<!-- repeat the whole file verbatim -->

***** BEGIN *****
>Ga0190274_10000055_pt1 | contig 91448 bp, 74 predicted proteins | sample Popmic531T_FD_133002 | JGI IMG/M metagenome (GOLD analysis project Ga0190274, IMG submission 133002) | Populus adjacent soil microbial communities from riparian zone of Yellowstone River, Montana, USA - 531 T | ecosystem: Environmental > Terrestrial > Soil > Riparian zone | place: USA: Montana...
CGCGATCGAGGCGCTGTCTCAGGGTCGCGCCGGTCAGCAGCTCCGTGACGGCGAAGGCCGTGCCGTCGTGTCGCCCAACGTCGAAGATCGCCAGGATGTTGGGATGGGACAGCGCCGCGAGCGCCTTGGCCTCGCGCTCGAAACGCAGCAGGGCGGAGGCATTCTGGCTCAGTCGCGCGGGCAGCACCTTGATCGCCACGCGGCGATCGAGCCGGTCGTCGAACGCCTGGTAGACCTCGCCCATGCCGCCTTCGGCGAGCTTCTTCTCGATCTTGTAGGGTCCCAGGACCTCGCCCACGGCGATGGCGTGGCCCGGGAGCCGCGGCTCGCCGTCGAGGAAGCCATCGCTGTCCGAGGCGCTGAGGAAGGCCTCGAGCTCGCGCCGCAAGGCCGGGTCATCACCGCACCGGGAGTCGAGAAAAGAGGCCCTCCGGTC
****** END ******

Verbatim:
>Ga0190274_10000055_pt1 | contig 91448 bp, 74 predicted proteins | sample Popmic531T_FD_133002 | JGI IMG/M metagenome (GOLD analysis project Ga0190274, IMG submission 133002) | Populus adjacent soil microbial communities from riparian zone of Yellowstone River, Montana, USA - 531 T | ecosystem: Environmental > Terrestrial > Soil > Riparian zone | place: USA: Montana...
CGCGATCGAGGCGCTGTCTCAGGGTCGCGCCGGTCAGCAGCTCCGTGACGGCGAAGGCCGTGCCGTCGTGTCGCCCAACGTCGAAGATCGCCAGGATGTTGGGATGGGACAGCGCCGCGAGCGCCTTGGCCTCGCGCTCGAAACGCAGCAGGGCGGAGGCATTCTGGCTCAGTCGCGCGGGCAGCACCTTGATCGCCACGCGGCGATCGAGCCGGTCGTCGAACGCCTGGTAGACCTCGCCCATGCCGCCTTCGGCGAGCTTCTTCTCGATCTTGTAGGGTCCCAGGACCTCGCCCACGGCGATGGCGTGGCCCGGGAGCCGCGGCTCGCCGTCGAGGAAGCCATCGCTGTCCGAGGCGCTGAGGAAGGCCTCGAGCTCGCGCCGCAAGGCCGGGTCATCACCGCACCGGGAGTCGAGAAAAGAGGCCCTCCGGTC